Why Highly Creative People Often Work in Pairs
Highly creative people often work in pairs, but two people working together doesn’t necessarily translate to twice the ideas and twice the brainpower. It does, however, help with productivity. As James Somers wrote in his New Yorker profile of Jeff Dean and Sanjay Ghemawat, the Silicon Valley duo that transformed Google: “Everyone falls into creative ruts, but two people rarely do so at the same time.”
Author Joshua Wolf Shenk, who wrote a book on the benefits of working with a partner, Powers of Two: Finding the Essence of Innovation in Creative Pairs (2014), found during his research that one of the most compelling things about these duos is not their output, but rather how ubiquitous they are. Whether it’s revolutionizing home computers or writing pop songs, creative duos have been busy transforming seemingly every facet of our lives since the days of Adam and Eve.
These creative pairs can exist as close collaborators or couples, working together to achieve shared goals, or as friends or acquaintances who further each other’s independent achievements. Take, for example, a famous pair of modern painters: Vincent van Gogh and Paul Gauguin. In early 1888,
Gauguin was eager to live and share his work with a fellow artist; as soon as he arrived in Arles, he bought a massive roll of jute canvas. The two roommates cut their canvases from it, made portraits of each other, critiqued each other’s work, and swapped paintings. Gauguin even painted Van Gogh’s portrait while he was working on one of his famous sunflower paintings.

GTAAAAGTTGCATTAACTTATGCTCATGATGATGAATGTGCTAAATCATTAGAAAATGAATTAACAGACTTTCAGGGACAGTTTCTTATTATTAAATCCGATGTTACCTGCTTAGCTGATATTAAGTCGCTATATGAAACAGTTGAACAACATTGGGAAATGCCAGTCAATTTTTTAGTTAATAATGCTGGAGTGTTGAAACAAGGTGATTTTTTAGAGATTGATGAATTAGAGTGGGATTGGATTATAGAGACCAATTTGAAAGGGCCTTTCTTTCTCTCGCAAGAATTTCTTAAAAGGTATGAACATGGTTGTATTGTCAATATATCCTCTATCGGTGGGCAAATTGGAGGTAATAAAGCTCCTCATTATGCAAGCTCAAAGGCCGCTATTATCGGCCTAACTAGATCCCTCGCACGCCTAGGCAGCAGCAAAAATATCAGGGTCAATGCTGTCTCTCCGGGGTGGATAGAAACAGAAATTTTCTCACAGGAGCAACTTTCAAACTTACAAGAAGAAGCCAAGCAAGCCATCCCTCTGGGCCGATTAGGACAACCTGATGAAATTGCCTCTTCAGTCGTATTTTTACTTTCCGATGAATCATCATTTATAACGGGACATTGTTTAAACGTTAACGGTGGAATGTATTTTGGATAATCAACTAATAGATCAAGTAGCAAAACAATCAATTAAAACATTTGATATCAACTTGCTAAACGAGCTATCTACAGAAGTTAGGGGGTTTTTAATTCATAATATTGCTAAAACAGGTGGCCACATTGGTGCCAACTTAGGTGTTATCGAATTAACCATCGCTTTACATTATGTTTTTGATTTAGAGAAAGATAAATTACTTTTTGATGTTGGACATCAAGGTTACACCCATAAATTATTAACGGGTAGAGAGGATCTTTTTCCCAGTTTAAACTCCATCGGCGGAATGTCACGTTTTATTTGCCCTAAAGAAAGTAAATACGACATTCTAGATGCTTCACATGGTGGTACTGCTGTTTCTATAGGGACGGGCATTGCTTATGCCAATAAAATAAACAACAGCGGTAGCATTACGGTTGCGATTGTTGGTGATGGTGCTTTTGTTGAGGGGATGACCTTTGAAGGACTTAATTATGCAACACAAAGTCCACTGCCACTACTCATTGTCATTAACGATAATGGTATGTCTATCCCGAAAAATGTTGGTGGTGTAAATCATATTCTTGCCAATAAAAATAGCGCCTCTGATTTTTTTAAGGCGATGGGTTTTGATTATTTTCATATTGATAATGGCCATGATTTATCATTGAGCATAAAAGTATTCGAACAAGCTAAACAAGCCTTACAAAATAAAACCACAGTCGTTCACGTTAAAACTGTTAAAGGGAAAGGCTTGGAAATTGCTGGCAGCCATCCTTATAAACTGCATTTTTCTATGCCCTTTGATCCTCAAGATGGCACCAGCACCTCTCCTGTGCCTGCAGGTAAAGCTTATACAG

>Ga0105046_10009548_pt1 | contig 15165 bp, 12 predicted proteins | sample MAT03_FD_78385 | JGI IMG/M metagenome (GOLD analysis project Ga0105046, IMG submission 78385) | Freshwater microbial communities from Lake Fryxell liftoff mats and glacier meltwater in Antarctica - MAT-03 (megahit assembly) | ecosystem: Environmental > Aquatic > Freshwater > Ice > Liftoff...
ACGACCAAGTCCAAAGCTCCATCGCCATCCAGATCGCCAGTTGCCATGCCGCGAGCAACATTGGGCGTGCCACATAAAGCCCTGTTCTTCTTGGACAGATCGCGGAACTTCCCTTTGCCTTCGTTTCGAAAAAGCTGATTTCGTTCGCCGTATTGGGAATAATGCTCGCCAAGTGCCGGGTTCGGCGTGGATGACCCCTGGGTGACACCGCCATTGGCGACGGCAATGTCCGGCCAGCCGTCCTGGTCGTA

However, the two painters disagreed on almost everything; they would get into heated discussions about the work of their forebears, like
Just before Christmas in 1888, Van Gogh and Gauguin had their final row. Some believe that the falling out was so intense and devastating that it may have played a role in Van Gogh cutting off his ear (or that Gauguin sliced it off for him). Two days later, Gauguin left France for Tahiti. Their creative relationship and their time as roommates lasted a whole 63 days. But in that time, these two giants of modern art produced some of the most significant and memorable works of both their careers. Looking back on their creative relationship, Van Gogh is often cast as the true genius, who was pushed to greatness by Gauguin’s criticism and support. So while Van Gogh’s sunflowers may appear to have little to do with Gauguin, the latter is a critical part of their origins.
Creative pairs and (not always romantic) power couples are everywhere. According to Shenk, we’re not primed to acknowledge the great prevalence of such duos due to our inability to detach the idea of a “couple” from any romantic implication and our obsession with narratives of lone geniuses. “We have an impoverished understanding of relationships, generally,” Shenk recently explained, “especially as it pertains to creative work.”